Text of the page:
Olmert has been out of power for nearly five years now, but he represents a resilient bloc in Israeli politics that even thoughtful American journalists tend to ignore when depicting Netanyahu’s response to the Iran deal as a standoff between the Israeli government and the White House, as if Israel had no strong voices supporting the Obama Administration. Groups advocating for Greater Israel certainly want to see Obama’s Iran initiative fail, and are eager to treat him as naïve if the mullahs’ regime and its centrifuges are left standing; when regional threats seem imminent, settler activity seems merely defiant.

But equally powerful groups advocating for Global Israel—business, academic, and professional leaders who fear, not implausibly, that the occupation will leave them globally isolated, not unlike the Tehran bazaar—want the Obama Administration to succeed. Indeed, the leaders of Global Israel believe that picking a fight with Obama and the P5-plus-1 is a bigger strategic danger to Israel than an Iranian nuclear program. Over seventy percent of Israelis believe the P5-plus-1 deal will not end Iran’s drive for nuclear weapons, but seventy per cent also say that America is still “Israel’s most loyal and important ally.”

Olmert knows something about the “tough neighborhood” Netanyahu likes to claim as his patrimony. Olmert also knows about preëmpting a neighbor’s nuclear ambitions. During his tenure, the I.D.F. launched a number of military operations: against Hezbollah, in Lebanon, in July, 2006, soon after he came into office; against Hamas, in Gaza, just as he was leaving, in December, 2008. In September, 2007, Olmert ordered his Air Force to bomb what Israel had determined was a plutonium reactor in the Deir al-Zour region of Syria. Secretary Kerry is in Jerusalem today, presenting Netanyahu with General John Allen’s proposals for security arrangements in the Jordan Valley, should a Palestinian state arise. Olmert worked with General James Jones on just such an American plan in 2008.

But Olmert is also a former Likud politician for whom Netanyahu’s strident reaction to the Iran deal was a familiar play: you mobilize AIPAC and its congressional allies because any defrosting of American relations with Iran undermines Netanyahu’s claim to regional vigilance and indispensability. Acknowledging the relaxation of an “existential threat” might lead the Americans to focus on other sources of regional instability, like, say, the occupation of the West Bank. Netanyahu fancies himself the new Churchill. To Olmert, he sounds more and more like Madame Chiang Kai-shek.

Read the entire article on The New Yorker site 

Thursday, December 5, 2013

Abbas Rejects U.S. Security Proposals--Or Not?

According to Reuters, Palestinian negotiators have rejected General John Allen's security proposals for a Palestinian state. What would reasonable security arrangements look like?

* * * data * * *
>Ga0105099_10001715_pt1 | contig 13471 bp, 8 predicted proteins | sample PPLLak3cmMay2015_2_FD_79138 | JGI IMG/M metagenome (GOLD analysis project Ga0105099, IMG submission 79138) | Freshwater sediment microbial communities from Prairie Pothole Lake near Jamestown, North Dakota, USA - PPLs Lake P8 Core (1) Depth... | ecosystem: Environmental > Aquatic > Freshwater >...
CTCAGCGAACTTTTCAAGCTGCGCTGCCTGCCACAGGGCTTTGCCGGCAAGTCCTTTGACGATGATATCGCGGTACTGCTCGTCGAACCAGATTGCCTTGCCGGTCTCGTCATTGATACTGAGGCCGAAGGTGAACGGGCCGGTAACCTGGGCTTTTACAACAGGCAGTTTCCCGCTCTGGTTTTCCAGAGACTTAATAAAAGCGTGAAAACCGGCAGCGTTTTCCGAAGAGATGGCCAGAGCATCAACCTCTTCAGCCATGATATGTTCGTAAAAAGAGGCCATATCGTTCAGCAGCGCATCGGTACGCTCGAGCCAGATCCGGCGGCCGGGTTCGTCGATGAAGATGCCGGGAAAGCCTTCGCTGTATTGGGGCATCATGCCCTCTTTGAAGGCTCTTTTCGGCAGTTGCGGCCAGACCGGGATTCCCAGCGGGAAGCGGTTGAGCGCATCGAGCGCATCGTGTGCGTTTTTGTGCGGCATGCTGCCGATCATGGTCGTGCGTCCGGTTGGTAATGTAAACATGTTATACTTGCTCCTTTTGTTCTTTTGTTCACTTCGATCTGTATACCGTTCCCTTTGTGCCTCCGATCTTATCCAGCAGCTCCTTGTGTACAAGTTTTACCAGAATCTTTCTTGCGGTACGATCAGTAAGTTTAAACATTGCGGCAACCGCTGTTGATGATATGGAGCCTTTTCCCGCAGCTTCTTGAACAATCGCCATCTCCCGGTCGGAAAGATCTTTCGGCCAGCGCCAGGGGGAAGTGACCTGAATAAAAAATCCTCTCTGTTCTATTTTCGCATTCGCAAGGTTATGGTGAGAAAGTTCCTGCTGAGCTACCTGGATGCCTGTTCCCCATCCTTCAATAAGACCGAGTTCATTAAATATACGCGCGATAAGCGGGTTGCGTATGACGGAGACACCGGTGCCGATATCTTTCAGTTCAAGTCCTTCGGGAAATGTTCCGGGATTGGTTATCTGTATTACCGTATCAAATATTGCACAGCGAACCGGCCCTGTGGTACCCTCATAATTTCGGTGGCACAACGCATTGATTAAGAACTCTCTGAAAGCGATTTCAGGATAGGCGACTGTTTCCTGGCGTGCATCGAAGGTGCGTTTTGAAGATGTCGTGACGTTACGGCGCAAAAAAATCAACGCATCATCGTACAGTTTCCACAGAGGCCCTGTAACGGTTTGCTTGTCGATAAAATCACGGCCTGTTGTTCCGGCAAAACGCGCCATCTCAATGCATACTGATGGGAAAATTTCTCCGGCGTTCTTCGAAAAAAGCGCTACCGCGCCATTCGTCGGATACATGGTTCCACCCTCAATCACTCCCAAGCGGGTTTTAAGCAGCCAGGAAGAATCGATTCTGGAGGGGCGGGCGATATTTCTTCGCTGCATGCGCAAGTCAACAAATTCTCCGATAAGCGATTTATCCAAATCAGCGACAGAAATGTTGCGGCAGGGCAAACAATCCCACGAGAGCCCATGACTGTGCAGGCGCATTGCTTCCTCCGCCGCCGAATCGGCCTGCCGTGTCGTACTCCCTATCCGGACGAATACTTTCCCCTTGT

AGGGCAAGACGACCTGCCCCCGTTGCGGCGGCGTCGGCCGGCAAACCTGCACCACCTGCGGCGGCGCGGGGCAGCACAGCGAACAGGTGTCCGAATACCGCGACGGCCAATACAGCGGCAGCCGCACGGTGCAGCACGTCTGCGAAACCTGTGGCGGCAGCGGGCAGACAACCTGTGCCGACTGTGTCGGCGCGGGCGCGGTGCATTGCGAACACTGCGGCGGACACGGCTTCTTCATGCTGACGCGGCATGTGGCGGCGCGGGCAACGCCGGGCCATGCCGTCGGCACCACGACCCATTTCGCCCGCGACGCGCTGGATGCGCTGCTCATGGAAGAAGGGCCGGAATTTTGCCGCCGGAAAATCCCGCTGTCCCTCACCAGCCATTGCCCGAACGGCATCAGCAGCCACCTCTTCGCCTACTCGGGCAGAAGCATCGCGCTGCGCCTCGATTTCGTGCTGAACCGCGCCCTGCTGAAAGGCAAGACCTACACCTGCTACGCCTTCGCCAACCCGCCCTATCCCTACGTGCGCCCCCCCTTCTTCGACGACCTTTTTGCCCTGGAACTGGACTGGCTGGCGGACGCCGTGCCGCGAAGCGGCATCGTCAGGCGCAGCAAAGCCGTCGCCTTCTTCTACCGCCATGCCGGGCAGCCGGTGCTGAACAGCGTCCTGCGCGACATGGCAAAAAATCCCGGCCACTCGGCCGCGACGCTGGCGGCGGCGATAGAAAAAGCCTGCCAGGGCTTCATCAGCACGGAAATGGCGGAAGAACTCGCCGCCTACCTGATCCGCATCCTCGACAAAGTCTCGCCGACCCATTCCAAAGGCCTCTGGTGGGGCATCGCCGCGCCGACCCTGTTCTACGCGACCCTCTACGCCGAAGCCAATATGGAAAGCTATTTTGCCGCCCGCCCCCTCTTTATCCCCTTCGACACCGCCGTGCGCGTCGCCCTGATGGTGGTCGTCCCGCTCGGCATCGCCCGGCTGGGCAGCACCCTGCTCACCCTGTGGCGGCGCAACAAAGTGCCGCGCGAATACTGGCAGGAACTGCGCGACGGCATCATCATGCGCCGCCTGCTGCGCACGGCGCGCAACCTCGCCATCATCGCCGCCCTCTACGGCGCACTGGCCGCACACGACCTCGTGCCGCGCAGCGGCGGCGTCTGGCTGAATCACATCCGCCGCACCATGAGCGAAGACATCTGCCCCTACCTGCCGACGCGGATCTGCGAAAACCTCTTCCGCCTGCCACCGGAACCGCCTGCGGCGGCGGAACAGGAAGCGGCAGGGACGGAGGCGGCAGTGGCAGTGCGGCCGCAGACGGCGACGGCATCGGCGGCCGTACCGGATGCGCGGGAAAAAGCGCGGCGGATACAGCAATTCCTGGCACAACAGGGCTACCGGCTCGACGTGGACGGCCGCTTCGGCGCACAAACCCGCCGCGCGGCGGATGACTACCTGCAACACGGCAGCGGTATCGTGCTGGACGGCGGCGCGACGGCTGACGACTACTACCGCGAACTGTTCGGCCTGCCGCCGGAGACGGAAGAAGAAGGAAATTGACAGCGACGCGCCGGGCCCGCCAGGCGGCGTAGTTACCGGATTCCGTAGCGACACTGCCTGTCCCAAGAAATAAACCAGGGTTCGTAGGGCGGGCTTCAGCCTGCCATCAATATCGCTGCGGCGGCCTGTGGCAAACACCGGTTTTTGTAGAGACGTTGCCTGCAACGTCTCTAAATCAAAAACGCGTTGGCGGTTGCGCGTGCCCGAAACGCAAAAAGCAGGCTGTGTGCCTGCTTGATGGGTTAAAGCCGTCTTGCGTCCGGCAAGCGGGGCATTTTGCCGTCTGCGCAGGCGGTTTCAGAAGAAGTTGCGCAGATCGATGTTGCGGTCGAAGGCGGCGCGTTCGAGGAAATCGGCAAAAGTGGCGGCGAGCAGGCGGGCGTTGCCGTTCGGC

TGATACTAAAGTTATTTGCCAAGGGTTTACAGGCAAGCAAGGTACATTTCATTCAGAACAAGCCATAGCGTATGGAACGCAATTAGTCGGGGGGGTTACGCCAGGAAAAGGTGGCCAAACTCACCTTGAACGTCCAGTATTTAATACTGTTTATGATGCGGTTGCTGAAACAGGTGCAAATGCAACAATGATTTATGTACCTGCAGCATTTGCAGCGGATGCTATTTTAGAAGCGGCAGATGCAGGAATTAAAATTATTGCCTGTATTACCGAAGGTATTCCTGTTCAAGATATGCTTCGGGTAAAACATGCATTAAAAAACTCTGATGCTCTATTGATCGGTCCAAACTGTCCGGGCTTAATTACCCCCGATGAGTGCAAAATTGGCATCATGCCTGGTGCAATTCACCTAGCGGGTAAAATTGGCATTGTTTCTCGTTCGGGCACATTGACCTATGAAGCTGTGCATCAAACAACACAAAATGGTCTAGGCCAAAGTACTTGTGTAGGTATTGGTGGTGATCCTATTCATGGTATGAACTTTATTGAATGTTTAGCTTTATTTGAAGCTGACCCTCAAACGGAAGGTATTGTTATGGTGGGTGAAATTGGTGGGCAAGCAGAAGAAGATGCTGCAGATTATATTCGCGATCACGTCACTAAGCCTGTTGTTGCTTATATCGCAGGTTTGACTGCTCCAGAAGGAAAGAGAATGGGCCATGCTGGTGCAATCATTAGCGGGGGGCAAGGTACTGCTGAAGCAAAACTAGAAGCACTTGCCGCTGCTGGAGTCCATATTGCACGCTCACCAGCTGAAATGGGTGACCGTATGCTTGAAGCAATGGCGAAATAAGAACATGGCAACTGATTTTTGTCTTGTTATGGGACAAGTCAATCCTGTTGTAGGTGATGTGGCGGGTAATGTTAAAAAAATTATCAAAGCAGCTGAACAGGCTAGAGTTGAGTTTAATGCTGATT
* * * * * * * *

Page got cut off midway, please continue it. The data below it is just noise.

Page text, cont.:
First, Palestine would have to be "nonmilitarized"--a strong police force, to maintain law and order, but no heavy weapons at all: no tanks, missiles, etc., or any way of acquiring them.

Two, the Palestinian border with Jordan, through which missiles and heavy armaments might be smuggled, would have to be patrolled by international forces, probably from NATO, with a strong contingent of Americans.

Three, there would have to be a procedural guarantee that no foreign army would be able to enter Palestine, and its government would not be permitted to enter into any military agreement with a country that does not recognize Israel.

Fourth, Israel would have the right to defend itself beyond the borders of a Palestinian state—say, against land forces massing on the eastern side of the Jordan River.

Fifth, Israel would reserve the right to hot pursuit of terrorists across the new borders.

Sixth, Israel would be allowed access to airspace over Palestine; overflight would be essential for training and reconnaissance.

Seventh, the Israel Defense Forces would have rights to disproportionate use of telecommunications spectrum (though commercial rights would be equalized under international law).

Eighth, Palestine and Israel would have to cooperate in a greater Jerusalem municipality and in sharing information regarding terrorism on both sides of the border.

Could Palestine possibly agree to such far-reaching proposals? For the record, President Abbas already has agreed to them, in his 2008 negotiations with Ehud Olmert.

“We don’t need a Palestinian army,” Abbas told me emphatically. “We don’t want an air force or tanks or rockets.” He insisted that the whole matter had been worked out with Gen. James Jones, who eventually became Obama’s national security adviser. “The file on security was closed,” he told me. “We do not claim it was an agreement, but the file was finalized.”

Nobody outside of the negotiations can know yet what Allen proposed. But let it not be said, as Israel's "friends in Washington no doubt will say, that Palestinian bargaining to get to a reasonable deal with Netanyahu is proof of bad faith.

Sunday, December 1, 2013

Another Anniversary

This blog is marking two events this week. The first is an anniversary of sorts. I began at the start of the Annapolis Conference, in November of 2007. Since then, the blog has seen six years, 529 posts (if this one counts), and 109,803 unique visitors (though not all at once, to be sure). It is humbling to think about so much connection--also about the privilege of living at a time when desktop technology magically enables it. Writers like to pretend that they expect to be paid attention to. I still find this wonderful.

The second event is the closing of Open Zion, to which I have devoted most of my incidental writing and surplus attention for the past couple of years (and my gratitude to Peter Beinart for his tireless work and crack leadership).
Some of us considered trying to keep that site going; but I've decided to return my attention to this space, which feels more intimate and allows for shorter takes and greater eclecticism. I shall be, again, asking guest writers to contribute, especially from Jerusalem, to which I return in a couple of weeks. I shall also be posting most political commentaries simultaneously on Talking Points Memo's "TPM Cafe," which Josh Marshall has just revived with the steady hand that's made TPM the default home for undogmatic Democratic liberals.

So if you've been a subscriber to this blog in the past, but have given it up because my posts seemed redundant to Open Zion, I invite you to try it again--and share this invitation with anyone you feel would be interested in it, too.